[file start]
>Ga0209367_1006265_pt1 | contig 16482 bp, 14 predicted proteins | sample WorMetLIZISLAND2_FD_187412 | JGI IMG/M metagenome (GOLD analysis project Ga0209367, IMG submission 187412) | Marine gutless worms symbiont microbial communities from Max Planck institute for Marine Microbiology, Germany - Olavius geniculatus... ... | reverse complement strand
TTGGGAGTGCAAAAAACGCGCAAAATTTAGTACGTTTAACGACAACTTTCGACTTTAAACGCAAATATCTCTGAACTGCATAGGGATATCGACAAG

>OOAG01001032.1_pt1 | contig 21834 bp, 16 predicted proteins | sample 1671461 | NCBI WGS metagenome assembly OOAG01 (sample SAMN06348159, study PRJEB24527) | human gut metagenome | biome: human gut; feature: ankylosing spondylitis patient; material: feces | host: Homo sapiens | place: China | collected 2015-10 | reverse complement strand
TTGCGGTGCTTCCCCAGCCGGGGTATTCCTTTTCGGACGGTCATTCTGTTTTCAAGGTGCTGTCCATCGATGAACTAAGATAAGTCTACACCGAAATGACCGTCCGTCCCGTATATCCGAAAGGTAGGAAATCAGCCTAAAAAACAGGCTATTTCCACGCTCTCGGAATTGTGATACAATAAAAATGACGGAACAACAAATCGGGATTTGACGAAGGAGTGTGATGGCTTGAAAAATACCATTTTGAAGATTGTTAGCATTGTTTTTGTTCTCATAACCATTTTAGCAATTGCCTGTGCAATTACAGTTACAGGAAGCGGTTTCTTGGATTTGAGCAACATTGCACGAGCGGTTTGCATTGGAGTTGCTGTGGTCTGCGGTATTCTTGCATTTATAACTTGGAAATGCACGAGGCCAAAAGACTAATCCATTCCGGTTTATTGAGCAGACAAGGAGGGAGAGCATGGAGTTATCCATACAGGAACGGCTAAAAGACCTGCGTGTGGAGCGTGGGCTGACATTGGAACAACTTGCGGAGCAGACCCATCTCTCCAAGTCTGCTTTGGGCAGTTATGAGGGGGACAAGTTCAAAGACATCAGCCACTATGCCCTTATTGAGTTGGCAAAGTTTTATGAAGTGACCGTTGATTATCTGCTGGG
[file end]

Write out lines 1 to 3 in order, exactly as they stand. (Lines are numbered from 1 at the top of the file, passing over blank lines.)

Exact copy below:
>Ga0209367_1006265_pt1 | contig 16482 bp, 14 predicted proteins | sample WorMetLIZISLAND2_FD_187412 | JGI IMG/M metagenome (GOLD analysis project Ga0209367, IMG submission 187412) | Marine gutless worms symbiont microbial communities from Max Planck institute for Marine Microbiology, Germany - Olavius geniculatus... ... | reverse complement strand
TTGGGAGTGCAAAAAACGCGCAAAATTTAGTACGTTTAACGACAACTTTCGACTTTAAACGCAAATATCTCTGAACTGCATAGGGATATCGACAAG

>OOAG01001032.1_pt1 | contig 21834 bp, 16 predicted proteins | sample 1671461 | NCBI WGS metagenome assembly OOAG01 (sample SAMN06348159, study PRJEB24527) | human gut metagenome | biome: human gut; feature: ankylosing spondylitis patient; material: feces | host: Homo sapiens | place: China | collected 2015-10 | reverse complement strand